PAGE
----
Every band has their cult album; an album that is revered in critical circles and fan circles, but, for reasons unknown, will never be the first album that’s recommended by a friend nor will it be the album that goes down in history when the band have long since gone. With Pink Floyd, it’s easy to select Meddle as that album.
“One Of These Days” might just be the very pinnacle of Pink Floyd’s catalogue pre-Dark Side of the Moon. It resembles something of a snarling attack from the vey get go, Roger Waters’ bass line providing the menace from the moment it enters. Slowly, but surely, the rest of the band enters but never move into their highest gear lending an ominous air to proceedings. After the breakdown, a section that sounds like a very, very early form of dubstep containing Nick Mason’s only lead vocal part in the bands history, the song explodes into life with every band member finally showing their hand, driving the song along. It’s a roller coaster ride and we’re only one track in.
The next four tracks are a journey: the absurd “Seamus,” an ode to a dog complete with authentic dog howling (courtesy of Seamus the dog); the whimsical and breezy “San Tropez” highlighting Waters’ ability to write songs of a less dark nature; “A Pillow of Winds” is a bonafide Pink Floyd love song that doesn’t resort to banal lyrics about love, lines such as “Now wakes the owl now sleeps the swan/ Behold a dream the dream is gone” sitting quite comfortably alongside “Sleeping time when I lie with my love by my side,” allowing the song to sound inherently Pink Floyd, regardless of the subject matter. The music itself is dreamy, the acoustic guitars almost hypnotic as they become more intense as the song progresses; “Fearless” toys with the listener, beginning with a grand sounding guitar, then retreating into a quiet verse. The inclusion of a recording of the Liverpool FC crowd singing “You’ll Never Walk Alone” appears slightly at the start and fully at the end and is simply spine-tingling, lending a grandiose feel which in turn allows the lyrics to flourish.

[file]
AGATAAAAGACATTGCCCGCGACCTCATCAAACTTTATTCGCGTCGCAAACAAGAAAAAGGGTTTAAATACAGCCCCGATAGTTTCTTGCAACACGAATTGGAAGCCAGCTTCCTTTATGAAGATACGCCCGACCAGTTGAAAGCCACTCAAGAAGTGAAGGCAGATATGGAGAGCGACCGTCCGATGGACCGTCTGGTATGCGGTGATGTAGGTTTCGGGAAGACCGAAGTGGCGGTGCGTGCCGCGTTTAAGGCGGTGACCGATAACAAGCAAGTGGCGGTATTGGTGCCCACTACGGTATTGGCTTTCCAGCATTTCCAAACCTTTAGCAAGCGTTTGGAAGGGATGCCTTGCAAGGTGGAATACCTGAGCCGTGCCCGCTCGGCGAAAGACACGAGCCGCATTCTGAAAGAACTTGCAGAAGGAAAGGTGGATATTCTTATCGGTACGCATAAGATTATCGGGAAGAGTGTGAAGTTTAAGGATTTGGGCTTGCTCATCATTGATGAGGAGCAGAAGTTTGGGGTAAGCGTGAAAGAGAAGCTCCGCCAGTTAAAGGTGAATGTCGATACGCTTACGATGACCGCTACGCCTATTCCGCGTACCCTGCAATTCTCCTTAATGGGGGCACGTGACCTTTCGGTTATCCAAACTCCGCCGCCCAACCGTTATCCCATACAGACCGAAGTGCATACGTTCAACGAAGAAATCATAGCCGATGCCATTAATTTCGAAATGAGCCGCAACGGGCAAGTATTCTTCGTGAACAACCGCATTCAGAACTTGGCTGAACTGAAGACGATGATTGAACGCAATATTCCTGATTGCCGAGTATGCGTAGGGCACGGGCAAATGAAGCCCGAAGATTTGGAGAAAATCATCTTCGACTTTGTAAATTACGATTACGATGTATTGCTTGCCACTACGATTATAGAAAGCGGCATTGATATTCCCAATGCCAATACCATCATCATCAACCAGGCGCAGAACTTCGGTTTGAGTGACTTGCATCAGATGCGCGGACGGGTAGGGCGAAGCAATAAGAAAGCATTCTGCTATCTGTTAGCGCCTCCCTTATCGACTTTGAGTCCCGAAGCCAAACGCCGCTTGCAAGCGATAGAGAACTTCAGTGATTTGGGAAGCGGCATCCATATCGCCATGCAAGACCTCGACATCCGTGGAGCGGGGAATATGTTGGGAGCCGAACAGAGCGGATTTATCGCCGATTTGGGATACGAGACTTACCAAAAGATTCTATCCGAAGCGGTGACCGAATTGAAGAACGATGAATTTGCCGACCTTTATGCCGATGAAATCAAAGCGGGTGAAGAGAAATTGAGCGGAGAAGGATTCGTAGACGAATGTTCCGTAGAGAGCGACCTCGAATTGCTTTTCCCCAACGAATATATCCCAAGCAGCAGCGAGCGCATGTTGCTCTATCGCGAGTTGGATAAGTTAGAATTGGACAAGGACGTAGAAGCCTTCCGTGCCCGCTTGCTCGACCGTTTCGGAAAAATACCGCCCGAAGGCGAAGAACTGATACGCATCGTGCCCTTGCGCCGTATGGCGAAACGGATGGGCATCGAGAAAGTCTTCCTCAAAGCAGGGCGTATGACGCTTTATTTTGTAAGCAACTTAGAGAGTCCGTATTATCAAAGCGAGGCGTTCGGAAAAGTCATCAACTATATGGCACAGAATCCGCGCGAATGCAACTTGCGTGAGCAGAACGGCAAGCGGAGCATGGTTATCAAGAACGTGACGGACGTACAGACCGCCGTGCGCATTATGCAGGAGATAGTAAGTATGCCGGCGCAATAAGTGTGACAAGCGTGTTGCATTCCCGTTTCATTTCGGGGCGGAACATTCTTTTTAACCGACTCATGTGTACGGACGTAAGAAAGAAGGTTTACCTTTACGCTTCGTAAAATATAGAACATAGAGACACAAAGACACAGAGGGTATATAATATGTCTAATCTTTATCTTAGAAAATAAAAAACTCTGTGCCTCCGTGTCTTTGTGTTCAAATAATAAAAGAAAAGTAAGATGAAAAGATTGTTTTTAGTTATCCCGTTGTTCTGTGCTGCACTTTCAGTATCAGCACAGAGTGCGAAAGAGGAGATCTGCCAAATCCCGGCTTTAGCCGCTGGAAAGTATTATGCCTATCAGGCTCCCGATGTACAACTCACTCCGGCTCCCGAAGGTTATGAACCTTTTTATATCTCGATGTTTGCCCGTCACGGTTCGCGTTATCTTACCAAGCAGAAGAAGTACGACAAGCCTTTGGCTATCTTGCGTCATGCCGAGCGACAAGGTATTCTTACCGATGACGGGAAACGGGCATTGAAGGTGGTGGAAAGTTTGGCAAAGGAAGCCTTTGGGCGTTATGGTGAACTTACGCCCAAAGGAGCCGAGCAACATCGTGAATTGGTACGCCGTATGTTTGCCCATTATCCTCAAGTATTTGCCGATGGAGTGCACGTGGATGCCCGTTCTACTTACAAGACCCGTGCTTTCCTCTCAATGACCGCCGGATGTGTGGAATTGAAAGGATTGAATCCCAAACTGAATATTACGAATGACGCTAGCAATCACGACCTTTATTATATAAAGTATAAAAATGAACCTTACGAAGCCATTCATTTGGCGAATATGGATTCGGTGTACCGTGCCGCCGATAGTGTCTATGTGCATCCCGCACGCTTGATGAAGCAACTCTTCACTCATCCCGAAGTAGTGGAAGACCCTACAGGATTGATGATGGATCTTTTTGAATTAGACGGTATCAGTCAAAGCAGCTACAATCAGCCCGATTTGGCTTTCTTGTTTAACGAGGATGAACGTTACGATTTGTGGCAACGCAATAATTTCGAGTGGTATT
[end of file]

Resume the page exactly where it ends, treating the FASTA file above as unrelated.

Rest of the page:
Without the album ender “Echoes,” Meddle is enough of a musical journey. With “Echoes,” Meddle becomes something entirely different; the song is a tour-de-force and a remarkable way to close an album. ‘Echoes’ big success is that at no point in its meandering 23 minutes and 31 seconds does it sound contrived, nor is it a chore to listen to. Being split into three distinct parts it’s an intriguing listen; the only ground that the band retread is the ping sound that opens the song and precedes the final part, and the music at beginning and end. The opening part is typical Pink Floyd, a middling pace rhythm section pushing the song forward without being extravagant, leaving David Gilmour’s emotive lead parts to be the icing on the cake. Part I segues into Part II, a self-assured sounding section with a strut-like rhythm. It doesn’t go anywhere in particular, but it does keep going. That fades into a third section containing the oddest of noises, backed by what can only be described as a solar wind sound straight from a ’60s T.V. show. This transforms into a full band crescendo before a coda in the final few minutes of the first section brings “Echoes” to a natural and fulfilling conclusion.
In all, Meddle has a little bit of everything to cater for every listener. Every track is different to the one before it and the one after it leading to a diversity which makes the album so compelling; the twists and turns keep it from becoming stale. It’s both mood driven and song driven, with the lyrics being just as strong as the music.